Hormone therapy

Hormones are substances produced by glands in our body. Once released, through the bloodstream the hormones reach the target tissue where they regulate their activity by binding to specific receptors present on cell surface of the tissue.

Numerous scientific discoveries have shown that in some cases the hormones produced by our body can increase the incidence of some neoplasms by behaving as endogenous natural carcinogens.

The tumors whose growth could be stimulated in some cases by hormones are those of the breast, endometrium, ovary, prostate and kidney.

The hormones most involved in the onset of the tumor are estrogens, androgens and prolactin.

To counteract their production or their proliferative action, a new therapy has been developed for several years which is called hormone therapy. The most used drugs are the following:

      • Antiestrogenic

In women they prevent the combination of estrogen product by the body with the receptor present on cancer cells stimulating their growth.

It is mainly used in pre-menopausal women but also in post-menopausal women.

These drugs are commercially available under the following names: Nolvadex®, Kessar®, Nomafen®, Tamoxene® or with the generic name Tamoxifene.

      • Anti-androgens

In men they prevent the combination of androgen (testosterone) producted by the body with the receptor present on cancer cells stimulating their growth.

      • Aromatase inhibitors

In women they prevent the conversion of androgens into estrogen that normally takes place in the liver, muscle and fatty tissue, consequently the total estrogen levels decrease. They are reserved for postmenopausal women.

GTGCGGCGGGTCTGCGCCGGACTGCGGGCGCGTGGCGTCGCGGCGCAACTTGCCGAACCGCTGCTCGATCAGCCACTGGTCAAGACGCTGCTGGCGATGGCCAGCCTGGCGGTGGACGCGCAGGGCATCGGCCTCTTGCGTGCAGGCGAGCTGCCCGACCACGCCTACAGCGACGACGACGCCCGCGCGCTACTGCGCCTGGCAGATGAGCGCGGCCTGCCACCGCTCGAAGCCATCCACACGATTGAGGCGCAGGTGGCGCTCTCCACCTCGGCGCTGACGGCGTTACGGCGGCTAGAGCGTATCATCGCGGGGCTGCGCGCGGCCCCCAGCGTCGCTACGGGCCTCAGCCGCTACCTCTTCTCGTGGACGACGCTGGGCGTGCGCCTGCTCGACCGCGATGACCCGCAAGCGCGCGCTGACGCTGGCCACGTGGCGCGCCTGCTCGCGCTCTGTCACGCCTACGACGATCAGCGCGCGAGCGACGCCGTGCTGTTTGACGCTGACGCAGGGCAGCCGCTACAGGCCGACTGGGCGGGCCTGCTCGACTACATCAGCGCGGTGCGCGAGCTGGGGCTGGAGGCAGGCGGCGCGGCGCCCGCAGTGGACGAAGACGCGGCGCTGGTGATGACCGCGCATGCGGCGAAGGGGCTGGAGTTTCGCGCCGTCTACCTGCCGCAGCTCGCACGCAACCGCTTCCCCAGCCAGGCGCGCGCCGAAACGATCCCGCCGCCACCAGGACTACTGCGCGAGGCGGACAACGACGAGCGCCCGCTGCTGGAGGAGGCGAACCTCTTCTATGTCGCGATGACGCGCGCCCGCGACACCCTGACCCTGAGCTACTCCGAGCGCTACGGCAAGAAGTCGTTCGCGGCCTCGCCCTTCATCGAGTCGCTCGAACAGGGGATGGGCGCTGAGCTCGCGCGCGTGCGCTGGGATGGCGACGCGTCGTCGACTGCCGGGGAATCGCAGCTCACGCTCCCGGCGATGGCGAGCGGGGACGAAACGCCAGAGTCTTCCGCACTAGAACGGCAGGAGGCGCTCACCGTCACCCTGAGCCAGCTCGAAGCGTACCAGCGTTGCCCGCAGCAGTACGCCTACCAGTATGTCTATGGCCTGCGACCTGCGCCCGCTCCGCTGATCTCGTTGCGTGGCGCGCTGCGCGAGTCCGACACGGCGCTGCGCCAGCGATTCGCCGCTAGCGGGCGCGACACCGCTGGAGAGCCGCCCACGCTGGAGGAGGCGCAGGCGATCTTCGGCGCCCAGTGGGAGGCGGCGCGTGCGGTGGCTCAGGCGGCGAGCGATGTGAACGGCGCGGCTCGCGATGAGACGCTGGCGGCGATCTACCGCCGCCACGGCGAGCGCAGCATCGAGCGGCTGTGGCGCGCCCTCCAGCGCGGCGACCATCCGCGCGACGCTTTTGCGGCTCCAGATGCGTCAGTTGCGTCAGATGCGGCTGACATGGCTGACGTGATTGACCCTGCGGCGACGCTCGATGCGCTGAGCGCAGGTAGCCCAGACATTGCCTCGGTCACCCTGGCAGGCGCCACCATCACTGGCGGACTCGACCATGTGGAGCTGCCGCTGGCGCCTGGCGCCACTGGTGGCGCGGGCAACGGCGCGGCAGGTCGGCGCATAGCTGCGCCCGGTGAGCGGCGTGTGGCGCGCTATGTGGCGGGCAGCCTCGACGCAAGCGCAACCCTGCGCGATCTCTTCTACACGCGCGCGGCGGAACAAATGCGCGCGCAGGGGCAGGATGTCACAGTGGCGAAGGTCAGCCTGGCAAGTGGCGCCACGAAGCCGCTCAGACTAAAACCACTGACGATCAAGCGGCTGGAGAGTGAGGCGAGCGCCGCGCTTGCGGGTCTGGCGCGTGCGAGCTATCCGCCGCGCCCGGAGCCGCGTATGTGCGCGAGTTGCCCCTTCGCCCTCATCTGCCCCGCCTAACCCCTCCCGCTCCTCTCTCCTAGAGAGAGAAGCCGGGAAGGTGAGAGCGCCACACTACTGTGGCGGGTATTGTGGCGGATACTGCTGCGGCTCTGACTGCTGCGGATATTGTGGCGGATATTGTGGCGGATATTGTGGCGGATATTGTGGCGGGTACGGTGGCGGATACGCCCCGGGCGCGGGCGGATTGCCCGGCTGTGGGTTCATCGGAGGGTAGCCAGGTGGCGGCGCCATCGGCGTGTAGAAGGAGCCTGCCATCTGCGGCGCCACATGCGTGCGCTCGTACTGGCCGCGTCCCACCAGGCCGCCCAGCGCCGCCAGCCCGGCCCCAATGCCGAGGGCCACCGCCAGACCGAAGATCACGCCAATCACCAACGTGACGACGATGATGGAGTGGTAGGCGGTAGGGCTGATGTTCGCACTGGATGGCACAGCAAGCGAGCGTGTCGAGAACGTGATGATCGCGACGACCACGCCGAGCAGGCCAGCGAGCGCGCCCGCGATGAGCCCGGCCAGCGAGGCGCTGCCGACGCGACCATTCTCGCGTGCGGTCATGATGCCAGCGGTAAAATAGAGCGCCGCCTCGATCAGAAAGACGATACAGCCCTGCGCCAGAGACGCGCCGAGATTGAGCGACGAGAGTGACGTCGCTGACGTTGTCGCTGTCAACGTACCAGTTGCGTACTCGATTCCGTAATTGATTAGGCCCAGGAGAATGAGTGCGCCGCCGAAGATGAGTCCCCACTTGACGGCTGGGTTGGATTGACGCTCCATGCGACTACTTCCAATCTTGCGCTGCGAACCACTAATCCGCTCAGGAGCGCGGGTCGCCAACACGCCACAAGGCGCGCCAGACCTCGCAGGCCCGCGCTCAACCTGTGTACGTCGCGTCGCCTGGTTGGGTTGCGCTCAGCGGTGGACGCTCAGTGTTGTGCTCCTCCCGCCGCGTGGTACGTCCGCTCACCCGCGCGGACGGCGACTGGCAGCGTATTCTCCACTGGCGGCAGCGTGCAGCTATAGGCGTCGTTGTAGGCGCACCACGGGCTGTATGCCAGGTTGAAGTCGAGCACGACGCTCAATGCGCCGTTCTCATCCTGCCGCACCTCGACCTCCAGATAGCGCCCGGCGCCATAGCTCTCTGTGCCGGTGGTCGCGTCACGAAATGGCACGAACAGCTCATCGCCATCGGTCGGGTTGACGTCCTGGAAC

These drugs are commercially available under the following names: Arimidex®, Femara®, Aromasin® or with the generic names Anastrozole, Letrozole and Exemestane respectively.

      • Progestin

Equipped with anti-estrogenic action.

They are reserved for postmenopausal women and in those there therapy with antiestrogens or aromatase inhibitors has failed.

      • Analogues of the LHRH

In women and men they inhibit the production of estrogens and androgens by the ovaries and the testicle.

In women they are reserved only for those in the pre-menopausal state and induce a temporary blockage of the menstrual cycle.

These drugs are commercially available under the following names: Decapeptyl®, Enantone® and Zoladex®

Hormone therapy is always indicated when cells express hormone receptors on their surface. Not all cancer cells express them therefore not all of them are sensitive to the action of hormones therefore hormone therapy is not effective in these patients.

Hormone therapy can be administered:

      • Orally via capsules or tablets
      • Subcutaneously

The possible side effects of hormone therapy are as follows:

      • Hot flashes
      • Insomnia
      • Weight increase
      • Skeletal pain
      • Vaginal dryness
      • Mood swings and depression
      • Erection difficulties
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